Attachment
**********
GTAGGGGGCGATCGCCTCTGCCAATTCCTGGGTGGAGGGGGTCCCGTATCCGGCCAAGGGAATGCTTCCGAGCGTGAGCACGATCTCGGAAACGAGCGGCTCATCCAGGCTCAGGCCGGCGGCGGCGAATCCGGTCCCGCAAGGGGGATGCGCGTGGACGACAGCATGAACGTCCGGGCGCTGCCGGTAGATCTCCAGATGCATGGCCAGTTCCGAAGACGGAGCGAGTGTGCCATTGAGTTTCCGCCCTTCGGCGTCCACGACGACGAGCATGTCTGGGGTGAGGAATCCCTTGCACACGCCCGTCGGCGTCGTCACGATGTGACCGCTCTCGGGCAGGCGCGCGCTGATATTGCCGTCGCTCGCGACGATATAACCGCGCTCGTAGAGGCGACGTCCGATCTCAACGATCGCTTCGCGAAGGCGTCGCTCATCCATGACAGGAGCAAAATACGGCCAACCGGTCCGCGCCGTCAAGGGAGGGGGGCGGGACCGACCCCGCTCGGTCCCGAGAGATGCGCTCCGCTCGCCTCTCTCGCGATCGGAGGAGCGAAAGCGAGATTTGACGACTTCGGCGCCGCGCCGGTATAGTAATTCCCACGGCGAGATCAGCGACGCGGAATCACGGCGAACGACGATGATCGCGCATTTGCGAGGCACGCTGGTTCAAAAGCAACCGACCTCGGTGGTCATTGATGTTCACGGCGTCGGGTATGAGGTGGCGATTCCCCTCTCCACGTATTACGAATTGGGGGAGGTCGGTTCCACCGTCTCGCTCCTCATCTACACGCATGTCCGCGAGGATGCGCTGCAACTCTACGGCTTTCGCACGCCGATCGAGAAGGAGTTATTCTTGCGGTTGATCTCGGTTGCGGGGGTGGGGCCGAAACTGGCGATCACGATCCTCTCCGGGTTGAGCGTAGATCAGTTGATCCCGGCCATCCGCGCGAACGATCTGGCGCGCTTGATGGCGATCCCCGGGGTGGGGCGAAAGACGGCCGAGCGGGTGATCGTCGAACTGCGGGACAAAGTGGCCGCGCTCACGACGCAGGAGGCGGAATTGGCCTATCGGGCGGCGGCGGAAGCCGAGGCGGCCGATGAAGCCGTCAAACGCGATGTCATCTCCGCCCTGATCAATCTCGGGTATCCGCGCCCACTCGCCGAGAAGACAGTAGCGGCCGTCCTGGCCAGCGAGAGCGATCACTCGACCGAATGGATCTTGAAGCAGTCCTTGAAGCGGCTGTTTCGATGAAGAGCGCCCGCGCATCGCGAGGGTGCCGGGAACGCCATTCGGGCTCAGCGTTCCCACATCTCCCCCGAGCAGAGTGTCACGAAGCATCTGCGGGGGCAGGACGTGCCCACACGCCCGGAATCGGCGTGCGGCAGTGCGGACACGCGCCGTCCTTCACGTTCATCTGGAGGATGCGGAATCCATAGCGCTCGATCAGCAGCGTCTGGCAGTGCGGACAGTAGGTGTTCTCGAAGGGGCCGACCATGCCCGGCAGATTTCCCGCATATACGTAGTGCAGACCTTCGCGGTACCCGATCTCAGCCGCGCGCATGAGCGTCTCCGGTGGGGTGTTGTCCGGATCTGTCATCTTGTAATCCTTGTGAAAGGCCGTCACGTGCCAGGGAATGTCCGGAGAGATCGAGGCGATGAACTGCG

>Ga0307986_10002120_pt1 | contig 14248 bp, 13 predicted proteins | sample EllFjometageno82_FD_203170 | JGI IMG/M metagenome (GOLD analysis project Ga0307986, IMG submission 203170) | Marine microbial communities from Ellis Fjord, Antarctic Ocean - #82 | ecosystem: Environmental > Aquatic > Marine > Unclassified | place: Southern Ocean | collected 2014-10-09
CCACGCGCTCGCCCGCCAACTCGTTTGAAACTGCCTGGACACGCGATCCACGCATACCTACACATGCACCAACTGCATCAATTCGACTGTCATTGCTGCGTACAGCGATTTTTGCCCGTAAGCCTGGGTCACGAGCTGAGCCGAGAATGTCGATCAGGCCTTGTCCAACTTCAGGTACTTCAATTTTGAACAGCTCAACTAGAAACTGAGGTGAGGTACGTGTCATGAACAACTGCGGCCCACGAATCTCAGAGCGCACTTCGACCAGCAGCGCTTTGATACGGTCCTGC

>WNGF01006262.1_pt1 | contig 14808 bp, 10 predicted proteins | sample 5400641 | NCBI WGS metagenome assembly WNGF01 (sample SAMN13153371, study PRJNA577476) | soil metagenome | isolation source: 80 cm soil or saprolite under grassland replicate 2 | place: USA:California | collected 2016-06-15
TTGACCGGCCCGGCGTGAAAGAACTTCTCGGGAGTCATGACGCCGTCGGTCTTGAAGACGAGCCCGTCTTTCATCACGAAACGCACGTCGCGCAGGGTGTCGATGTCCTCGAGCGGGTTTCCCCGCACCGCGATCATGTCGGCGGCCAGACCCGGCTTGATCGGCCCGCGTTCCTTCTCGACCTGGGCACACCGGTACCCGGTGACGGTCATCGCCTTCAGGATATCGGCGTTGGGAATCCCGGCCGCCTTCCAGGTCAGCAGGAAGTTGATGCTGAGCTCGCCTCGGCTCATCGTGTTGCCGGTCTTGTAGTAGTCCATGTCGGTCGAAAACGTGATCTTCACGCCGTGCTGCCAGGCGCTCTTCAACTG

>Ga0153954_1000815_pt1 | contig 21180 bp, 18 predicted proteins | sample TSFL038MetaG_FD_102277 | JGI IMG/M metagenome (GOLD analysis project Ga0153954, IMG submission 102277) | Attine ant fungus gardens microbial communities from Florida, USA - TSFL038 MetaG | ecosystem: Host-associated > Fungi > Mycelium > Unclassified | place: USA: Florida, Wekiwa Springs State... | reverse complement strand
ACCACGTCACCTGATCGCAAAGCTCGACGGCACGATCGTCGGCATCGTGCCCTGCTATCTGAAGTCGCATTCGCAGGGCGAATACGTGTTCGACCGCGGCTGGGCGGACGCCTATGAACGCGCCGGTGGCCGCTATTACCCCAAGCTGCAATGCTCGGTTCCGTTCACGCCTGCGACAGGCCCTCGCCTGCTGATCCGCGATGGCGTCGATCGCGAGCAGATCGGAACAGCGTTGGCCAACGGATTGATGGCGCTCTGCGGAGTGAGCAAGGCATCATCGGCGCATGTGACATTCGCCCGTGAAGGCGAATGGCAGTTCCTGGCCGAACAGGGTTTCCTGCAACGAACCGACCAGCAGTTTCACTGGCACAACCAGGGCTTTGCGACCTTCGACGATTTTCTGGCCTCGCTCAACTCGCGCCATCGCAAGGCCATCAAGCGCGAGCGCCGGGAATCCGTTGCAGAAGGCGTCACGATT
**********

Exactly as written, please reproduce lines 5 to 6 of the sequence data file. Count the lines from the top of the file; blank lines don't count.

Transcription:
TTGACCGGCCCGGCGTGAAAGAACTTCTCGGGAGTCATGACGCCGTCGGTCTTGAAGACGAGCCCGTCTTTCATCACGAAACGCACGTCGCGCAGGGTGTCGATGTCCTCGAGCGGGTTTCCCCGCACCGCGATCATGTCGGCGGCCAGACCCGGCTTGATCGGCCCGCGTTCCTTCTCGACCTGGGCACACCGGTACCCGGTGACGGTCATCGCCTTCAGGATATCGGCGTTGGGAATCCCGGCCGCCTTCCAGGTCAGCAGGAAGTTGATGCTGAGCTCGCCTCGGCTCATCGTGTTGCCGGTCTTGTAGTAGTCCATGTCGGTCGAAAACGTGATCTTCACGCCGTGCTGCCAGGCGCTCTTCAACTG

>Ga0153954_1000815_pt1 | contig 21180 bp, 18 predicted proteins | sample TSFL038MetaG_FD_102277 | JGI IMG/M metagenome (GOLD analysis project Ga0153954, IMG submission 102277) | Attine ant fungus gardens microbial communities from Florida, USA - TSFL038 MetaG | ecosystem: Host-associated > Fungi > Mycelium > Unclassified | place: USA: Florida, Wekiwa Springs State... | reverse complement strand